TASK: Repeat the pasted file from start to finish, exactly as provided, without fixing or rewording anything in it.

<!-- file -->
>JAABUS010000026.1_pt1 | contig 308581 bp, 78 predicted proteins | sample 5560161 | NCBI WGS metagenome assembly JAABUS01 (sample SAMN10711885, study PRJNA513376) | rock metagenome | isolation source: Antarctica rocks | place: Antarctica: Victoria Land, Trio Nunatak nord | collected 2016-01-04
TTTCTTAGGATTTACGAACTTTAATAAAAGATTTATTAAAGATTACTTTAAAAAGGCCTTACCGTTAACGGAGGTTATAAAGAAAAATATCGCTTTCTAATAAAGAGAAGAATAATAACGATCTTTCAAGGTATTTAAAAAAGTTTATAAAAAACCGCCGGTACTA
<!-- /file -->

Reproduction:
>JAABUS010000026.1_pt1 | contig 308581 bp, 78 predicted proteins | sample 5560161 | NCBI WGS metagenome assembly JAABUS01 (sample SAMN10711885, study PRJNA513376) | rock metagenome | isolation source: Antarctica rocks | place: Antarctica: Victoria Land, Trio Nunatak nord | collected 2016-01-04
TTTCTTAGGATTTACGAACTTTAATAAAAGATTTATTAAAGATTACTTTAAAAAGGCCTTACCGTTAACGGAGGTTATAAAGAAAAATATCGCTTTCTAATAAAGAGAAGAATAATAACGATCTTTCAAGGTATTTAAAAAAGTTTATAAAAAACCGCCGGTACTA